COLUMBUS-State Representatives Rick Carfagna (R-Genoa Township) and Mike Duffey (R-Worthington) have introduced legislation that works to define computer science standards in Ohio’s school systems, which would help students to be better prepared for the challenges in today’s science and technology fields.
As highlighted in a press conference at the Ohio Statehouse, House Bill 170 mainly aims to define computer science in the Ohio Revised Code and ensures that it is part of Ohio’s K-12 education curriculum. Sponsors of the bill worked with various organizations in crafting the language, including Code.org, the Computer Science Teachers Association, Apple, Microsoft, Project Lead The Way, UTeach CS (at University of Texas-Austin), and College Board.
In Ohio, research for the bill included discussions with Cleveland State University’s Computer Science Department and their efforts with the Cleveland Municipal School District’s current pilot program, TEALS through Microsoft.
“This bill accomplishes several things,” Carfagna said. “It allows students and school districts the flexibility of having computer science courses count towards mathematics or science graduation requirements, and for schools or districts that are under-resourced and looking to implement these course offerings we’re establishing a need-based grant program to help them purchase the necessary technology resources.”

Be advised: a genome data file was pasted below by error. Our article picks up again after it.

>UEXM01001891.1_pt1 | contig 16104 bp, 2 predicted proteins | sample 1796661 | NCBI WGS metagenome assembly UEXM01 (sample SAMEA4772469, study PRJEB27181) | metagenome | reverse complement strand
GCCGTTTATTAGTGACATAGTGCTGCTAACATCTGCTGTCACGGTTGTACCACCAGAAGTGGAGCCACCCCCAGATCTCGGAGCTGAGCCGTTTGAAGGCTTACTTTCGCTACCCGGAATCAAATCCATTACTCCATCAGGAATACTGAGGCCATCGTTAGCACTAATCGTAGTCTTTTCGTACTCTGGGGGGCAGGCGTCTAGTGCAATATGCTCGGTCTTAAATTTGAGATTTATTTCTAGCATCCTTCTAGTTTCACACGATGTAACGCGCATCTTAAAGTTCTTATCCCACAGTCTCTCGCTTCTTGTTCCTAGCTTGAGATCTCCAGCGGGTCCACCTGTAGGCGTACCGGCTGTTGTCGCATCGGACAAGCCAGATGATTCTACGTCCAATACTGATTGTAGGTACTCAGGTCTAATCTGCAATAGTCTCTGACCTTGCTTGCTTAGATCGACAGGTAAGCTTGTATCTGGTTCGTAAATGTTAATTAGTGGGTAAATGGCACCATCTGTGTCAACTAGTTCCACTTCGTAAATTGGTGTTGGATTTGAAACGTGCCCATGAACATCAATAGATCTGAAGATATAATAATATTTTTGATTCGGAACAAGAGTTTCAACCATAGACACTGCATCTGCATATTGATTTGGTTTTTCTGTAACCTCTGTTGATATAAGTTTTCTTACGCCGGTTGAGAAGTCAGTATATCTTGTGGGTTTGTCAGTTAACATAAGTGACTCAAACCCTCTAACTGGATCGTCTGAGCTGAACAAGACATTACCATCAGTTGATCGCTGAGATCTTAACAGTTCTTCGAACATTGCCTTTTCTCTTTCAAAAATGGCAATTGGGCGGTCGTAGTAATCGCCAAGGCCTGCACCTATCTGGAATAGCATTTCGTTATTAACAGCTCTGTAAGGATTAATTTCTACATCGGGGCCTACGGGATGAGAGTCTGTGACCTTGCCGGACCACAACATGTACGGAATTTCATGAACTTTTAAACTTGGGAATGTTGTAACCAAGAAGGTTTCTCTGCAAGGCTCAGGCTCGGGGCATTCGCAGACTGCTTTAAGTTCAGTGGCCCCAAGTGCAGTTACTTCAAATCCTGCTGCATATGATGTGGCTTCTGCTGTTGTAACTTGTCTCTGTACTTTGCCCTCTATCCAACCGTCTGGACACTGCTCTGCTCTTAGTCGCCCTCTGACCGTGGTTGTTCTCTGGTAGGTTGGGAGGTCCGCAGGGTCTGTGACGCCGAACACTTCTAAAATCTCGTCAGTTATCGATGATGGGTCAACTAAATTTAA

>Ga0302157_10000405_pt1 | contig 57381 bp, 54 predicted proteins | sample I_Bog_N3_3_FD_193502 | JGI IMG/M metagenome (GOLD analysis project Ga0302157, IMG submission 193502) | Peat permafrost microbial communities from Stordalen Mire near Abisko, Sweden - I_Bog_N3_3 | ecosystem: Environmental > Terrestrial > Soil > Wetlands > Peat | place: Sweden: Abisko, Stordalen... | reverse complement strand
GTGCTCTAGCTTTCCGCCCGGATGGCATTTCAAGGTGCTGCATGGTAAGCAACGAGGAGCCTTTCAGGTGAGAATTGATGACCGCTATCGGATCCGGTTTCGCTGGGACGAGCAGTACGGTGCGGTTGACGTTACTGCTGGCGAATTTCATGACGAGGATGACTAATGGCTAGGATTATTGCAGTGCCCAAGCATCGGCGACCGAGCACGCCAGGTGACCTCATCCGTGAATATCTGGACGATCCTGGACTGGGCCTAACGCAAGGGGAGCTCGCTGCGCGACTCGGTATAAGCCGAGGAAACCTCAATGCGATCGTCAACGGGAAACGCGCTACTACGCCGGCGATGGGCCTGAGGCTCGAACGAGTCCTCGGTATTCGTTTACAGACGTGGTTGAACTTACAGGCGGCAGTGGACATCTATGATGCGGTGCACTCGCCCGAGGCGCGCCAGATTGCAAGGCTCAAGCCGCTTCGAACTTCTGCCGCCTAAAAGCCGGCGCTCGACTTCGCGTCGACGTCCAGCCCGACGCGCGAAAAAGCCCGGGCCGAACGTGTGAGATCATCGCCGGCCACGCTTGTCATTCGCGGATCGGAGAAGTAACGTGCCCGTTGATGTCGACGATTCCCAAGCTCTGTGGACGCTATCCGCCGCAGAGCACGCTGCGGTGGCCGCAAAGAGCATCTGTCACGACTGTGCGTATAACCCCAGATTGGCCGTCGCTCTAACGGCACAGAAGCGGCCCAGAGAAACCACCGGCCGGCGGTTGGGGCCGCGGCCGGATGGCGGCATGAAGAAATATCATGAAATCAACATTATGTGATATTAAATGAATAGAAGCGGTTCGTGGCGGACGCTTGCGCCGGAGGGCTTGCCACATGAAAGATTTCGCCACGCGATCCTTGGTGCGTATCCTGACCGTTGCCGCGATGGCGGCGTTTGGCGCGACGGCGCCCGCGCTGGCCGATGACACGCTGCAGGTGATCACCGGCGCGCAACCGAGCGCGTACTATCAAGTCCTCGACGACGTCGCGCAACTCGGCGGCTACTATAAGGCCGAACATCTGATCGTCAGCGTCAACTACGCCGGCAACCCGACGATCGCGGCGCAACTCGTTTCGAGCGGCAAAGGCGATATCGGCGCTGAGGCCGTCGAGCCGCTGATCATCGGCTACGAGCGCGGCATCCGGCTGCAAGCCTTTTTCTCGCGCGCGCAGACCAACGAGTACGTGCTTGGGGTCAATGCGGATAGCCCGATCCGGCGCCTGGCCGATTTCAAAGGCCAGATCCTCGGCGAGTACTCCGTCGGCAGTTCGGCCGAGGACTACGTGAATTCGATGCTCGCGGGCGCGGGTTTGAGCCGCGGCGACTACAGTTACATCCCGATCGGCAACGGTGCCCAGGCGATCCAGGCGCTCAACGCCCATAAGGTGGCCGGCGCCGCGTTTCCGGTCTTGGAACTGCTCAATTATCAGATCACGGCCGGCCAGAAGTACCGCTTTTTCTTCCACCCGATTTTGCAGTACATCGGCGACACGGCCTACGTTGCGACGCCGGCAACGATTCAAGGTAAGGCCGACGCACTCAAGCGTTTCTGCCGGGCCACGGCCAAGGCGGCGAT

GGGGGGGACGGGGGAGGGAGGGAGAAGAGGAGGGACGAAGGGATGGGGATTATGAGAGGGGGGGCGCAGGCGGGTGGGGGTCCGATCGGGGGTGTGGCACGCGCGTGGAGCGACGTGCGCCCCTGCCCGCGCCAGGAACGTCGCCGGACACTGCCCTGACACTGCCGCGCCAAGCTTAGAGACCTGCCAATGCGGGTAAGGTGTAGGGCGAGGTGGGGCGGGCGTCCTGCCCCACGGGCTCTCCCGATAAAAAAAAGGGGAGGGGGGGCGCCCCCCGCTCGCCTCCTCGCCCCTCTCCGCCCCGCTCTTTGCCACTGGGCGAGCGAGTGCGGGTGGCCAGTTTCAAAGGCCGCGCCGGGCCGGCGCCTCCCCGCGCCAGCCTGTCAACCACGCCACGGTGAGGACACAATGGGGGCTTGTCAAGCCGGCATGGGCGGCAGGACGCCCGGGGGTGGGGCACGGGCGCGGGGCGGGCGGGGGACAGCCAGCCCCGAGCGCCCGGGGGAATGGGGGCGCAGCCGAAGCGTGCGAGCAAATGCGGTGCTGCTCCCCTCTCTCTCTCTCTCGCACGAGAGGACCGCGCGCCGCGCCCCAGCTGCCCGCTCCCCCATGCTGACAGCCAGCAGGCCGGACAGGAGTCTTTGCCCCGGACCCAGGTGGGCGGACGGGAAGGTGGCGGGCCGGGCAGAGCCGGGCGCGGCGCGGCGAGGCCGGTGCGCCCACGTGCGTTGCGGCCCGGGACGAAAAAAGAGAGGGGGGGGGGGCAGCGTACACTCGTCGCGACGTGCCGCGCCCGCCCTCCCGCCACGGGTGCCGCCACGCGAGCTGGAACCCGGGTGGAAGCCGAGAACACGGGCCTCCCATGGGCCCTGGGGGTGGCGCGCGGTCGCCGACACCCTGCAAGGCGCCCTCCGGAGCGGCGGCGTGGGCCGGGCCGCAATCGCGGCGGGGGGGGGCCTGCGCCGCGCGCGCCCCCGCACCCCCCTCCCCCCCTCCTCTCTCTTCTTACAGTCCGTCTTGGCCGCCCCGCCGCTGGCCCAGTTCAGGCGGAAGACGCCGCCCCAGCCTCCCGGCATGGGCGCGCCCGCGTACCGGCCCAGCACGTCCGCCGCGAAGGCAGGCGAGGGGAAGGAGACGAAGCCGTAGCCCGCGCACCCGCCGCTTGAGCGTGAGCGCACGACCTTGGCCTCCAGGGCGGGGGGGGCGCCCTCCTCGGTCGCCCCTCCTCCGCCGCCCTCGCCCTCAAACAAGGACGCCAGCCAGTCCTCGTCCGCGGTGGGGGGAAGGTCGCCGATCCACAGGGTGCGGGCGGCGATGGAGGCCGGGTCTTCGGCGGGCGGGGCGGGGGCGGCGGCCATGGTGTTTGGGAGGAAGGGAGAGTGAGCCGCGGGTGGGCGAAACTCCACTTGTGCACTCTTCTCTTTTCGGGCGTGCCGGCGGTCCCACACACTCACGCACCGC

Beyond defining computer science, the bill also requires the State Board of Education to adopt K-12 standards for computer science by July 1, 2018, while also developing credit flexibility in coordination with math and science courses. For teachers, the bill will provide more professional development opportunities related to computer science during the calendar year.
“Increasingly, automation is eliminating jobs in Ohio’s most historically reliant industries such as automotive manufacturing,” said Rep. Duffey. “As a result, we need to encourage students to pursue career paths that are more likely to exist and provide a living wage well into the future. Computer Science is a broad field, but it is underrepresented in Ohio, in part because we have mandates for graduation requirements such as Algebra 2. What we are doing now is providing flexibility to Ohio students and school districts to increase their offering of Computer Science and in doing so, better preparing Ohio’s workforce for the jobs that realistically will exist. By building a culture much more supportive of Computer Science, Ohio will also increase the likelihood that we will attract some of the fastest growing companies in the world or create one ourselves as an Ohio startup.”